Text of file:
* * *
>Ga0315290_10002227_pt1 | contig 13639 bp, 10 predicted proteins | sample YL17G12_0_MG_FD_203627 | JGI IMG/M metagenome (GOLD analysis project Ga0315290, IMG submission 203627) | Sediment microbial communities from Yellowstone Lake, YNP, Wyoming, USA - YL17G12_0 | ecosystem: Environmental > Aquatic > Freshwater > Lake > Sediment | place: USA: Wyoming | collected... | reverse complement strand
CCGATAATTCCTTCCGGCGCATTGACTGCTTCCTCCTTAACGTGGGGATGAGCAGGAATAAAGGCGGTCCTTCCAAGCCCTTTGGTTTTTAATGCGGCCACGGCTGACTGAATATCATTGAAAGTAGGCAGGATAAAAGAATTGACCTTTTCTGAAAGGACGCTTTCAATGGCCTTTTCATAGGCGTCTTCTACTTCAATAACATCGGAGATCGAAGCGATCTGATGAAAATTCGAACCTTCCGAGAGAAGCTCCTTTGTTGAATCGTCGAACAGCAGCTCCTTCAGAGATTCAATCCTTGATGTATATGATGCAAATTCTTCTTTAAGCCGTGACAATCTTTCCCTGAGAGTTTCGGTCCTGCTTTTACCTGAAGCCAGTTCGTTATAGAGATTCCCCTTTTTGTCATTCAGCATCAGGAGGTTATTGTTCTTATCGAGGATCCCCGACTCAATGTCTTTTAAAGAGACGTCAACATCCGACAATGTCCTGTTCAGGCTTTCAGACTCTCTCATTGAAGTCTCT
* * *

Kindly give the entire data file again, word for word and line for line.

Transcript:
>Ga0315290_10002227_pt1 | contig 13639 bp, 10 predicted proteins | sample YL17G12_0_MG_FD_203627 | JGI IMG/M metagenome (GOLD analysis project Ga0315290, IMG submission 203627) | Sediment microbial communities from Yellowstone Lake, YNP, Wyoming, USA - YL17G12_0 | ecosystem: Environmental > Aquatic > Freshwater > Lake > Sediment | place: USA: Wyoming | collected... | reverse complement strand
CCGATAATTCCTTCCGGCGCATTGACTGCTTCCTCCTTAACGTGGGGATGAGCAGGAATAAAGGCGGTCCTTCCAAGCCCTTTGGTTTTTAATGCGGCCACGGCTGACTGAATATCATTGAAAGTAGGCAGGATAAAAGAATTGACCTTTTCTGAAAGGACGCTTTCAATGGCCTTTTCATAGGCGTCTTCTACTTCAATAACATCGGAGATCGAAGCGATCTGATGAAAATTCGAACCTTCCGAGAGAAGCTCCTTTGTTGAATCGTCGAACAGCAGCTCCTTCAGAGATTCAATCCTTGATGTATATGATGCAAATTCTTCTTTAAGCCGTGACAATCTTTCCCTGAGAGTTTCGGTCCTGCTTTTACCTGAAGCCAGTTCGTTATAGAGATTCCCCTTTTTGTCATTCAGCATCAGGAGGTTATTGTTCTTATCGAGGATCCCCGACTCAATGTCTTTTAAAGAGACGTCAACATCCGACAATGTCCTGTTCAGGCTTTCAGACTCTCTCATTGAAGTCTCT